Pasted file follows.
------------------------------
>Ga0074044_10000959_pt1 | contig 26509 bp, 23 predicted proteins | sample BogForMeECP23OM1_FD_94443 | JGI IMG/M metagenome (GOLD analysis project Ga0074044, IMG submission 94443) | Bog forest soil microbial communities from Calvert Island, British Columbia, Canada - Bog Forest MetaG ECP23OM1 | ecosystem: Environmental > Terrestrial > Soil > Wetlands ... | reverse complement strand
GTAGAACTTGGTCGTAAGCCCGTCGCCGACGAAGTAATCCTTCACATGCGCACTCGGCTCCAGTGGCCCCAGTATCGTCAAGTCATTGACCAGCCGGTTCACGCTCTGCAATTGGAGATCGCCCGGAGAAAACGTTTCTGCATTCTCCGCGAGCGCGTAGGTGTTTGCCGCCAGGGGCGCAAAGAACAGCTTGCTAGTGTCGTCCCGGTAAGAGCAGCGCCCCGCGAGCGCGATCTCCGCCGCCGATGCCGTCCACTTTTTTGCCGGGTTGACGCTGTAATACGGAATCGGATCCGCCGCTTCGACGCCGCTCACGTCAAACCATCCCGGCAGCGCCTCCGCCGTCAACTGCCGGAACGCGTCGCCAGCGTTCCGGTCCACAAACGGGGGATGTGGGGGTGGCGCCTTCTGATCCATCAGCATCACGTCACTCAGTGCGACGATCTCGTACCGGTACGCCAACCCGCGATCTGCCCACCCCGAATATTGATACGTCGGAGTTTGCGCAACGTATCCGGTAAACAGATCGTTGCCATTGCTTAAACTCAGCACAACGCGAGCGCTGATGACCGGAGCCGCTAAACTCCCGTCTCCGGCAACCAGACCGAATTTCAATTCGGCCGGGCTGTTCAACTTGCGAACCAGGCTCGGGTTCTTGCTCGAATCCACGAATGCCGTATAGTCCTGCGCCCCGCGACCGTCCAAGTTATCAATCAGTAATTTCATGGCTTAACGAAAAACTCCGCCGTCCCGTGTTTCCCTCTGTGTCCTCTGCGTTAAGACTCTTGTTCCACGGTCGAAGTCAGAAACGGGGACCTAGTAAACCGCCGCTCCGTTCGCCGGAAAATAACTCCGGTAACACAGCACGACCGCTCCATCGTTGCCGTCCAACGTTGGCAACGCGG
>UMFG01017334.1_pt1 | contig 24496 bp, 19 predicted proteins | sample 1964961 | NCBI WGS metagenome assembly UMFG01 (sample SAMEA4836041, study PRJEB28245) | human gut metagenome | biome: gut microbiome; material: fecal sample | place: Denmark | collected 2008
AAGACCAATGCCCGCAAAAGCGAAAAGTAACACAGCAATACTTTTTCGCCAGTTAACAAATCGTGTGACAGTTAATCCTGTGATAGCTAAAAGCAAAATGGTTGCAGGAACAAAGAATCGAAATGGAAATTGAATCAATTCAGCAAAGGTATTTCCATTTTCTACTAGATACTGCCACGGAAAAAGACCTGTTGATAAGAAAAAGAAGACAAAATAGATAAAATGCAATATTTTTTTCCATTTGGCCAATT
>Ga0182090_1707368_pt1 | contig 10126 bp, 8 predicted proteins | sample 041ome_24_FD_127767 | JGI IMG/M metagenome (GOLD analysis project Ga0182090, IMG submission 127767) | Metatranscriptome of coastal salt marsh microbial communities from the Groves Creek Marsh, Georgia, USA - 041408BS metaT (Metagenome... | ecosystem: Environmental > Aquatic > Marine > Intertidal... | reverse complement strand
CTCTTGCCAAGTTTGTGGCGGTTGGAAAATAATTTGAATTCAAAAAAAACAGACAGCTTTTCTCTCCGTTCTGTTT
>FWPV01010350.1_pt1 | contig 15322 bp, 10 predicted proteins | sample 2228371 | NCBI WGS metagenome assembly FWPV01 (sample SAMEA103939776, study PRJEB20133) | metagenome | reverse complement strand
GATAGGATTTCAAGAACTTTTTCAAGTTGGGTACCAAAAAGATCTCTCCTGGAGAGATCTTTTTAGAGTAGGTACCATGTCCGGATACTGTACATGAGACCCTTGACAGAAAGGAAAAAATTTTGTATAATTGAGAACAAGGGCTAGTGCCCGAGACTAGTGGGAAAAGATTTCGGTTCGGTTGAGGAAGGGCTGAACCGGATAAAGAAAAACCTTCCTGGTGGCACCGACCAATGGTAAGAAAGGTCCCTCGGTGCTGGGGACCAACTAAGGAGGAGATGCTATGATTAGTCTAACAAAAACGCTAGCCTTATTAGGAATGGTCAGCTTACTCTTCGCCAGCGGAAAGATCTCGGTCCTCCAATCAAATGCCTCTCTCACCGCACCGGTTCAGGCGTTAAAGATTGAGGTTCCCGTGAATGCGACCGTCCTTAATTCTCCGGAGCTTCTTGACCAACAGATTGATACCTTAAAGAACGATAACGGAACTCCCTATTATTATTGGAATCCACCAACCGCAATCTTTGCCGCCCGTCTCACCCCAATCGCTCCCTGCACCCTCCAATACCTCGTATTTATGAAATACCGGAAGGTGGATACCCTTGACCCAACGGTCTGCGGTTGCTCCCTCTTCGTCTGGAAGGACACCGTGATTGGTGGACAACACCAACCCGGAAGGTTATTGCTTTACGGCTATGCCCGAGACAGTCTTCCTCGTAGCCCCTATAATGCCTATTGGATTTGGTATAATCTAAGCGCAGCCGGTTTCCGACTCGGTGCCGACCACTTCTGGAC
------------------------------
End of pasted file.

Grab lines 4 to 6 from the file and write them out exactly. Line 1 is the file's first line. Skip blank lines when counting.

AAGACCAATGCCCGCAAAAGCGAAAAGTAACACAGCAATACTTTTTCGCCAGTTAACAAATCGTGTGACAGTTAATCCTGTGATAGCTAAAAGCAAAATGGTTGCAGGAACAAAGAATCGAAATGGAAATTGAATCAATTCAGCAAAGGTATTTCCATTTTCTACTAGATACTGCCACGGAAAAAGACCTGTTGATAAGAAAAAGAAGACAAAATAGATAAAATGCAATATTTTTTTCCATTTGGCCAATT
>Ga0182090_1707368_pt1 | contig 10126 bp, 8 predicted proteins | sample 041ome_24_FD_127767 | JGI IMG/M metagenome (GOLD analysis project Ga0182090, IMG submission 127767) | Metatranscriptome of coastal salt marsh microbial communities from the Groves Creek Marsh, Georgia, USA - 041408BS metaT (Metagenome... | ecosystem: Environmental > Aquatic > Marine > Intertidal... | reverse complement strand
CTCTTGCCAAGTTTGTGGCGGTTGGAAAATAATTTGAATTCAAAAAAAACAGACAGCTTTTCTCTCCGTTCTGTTT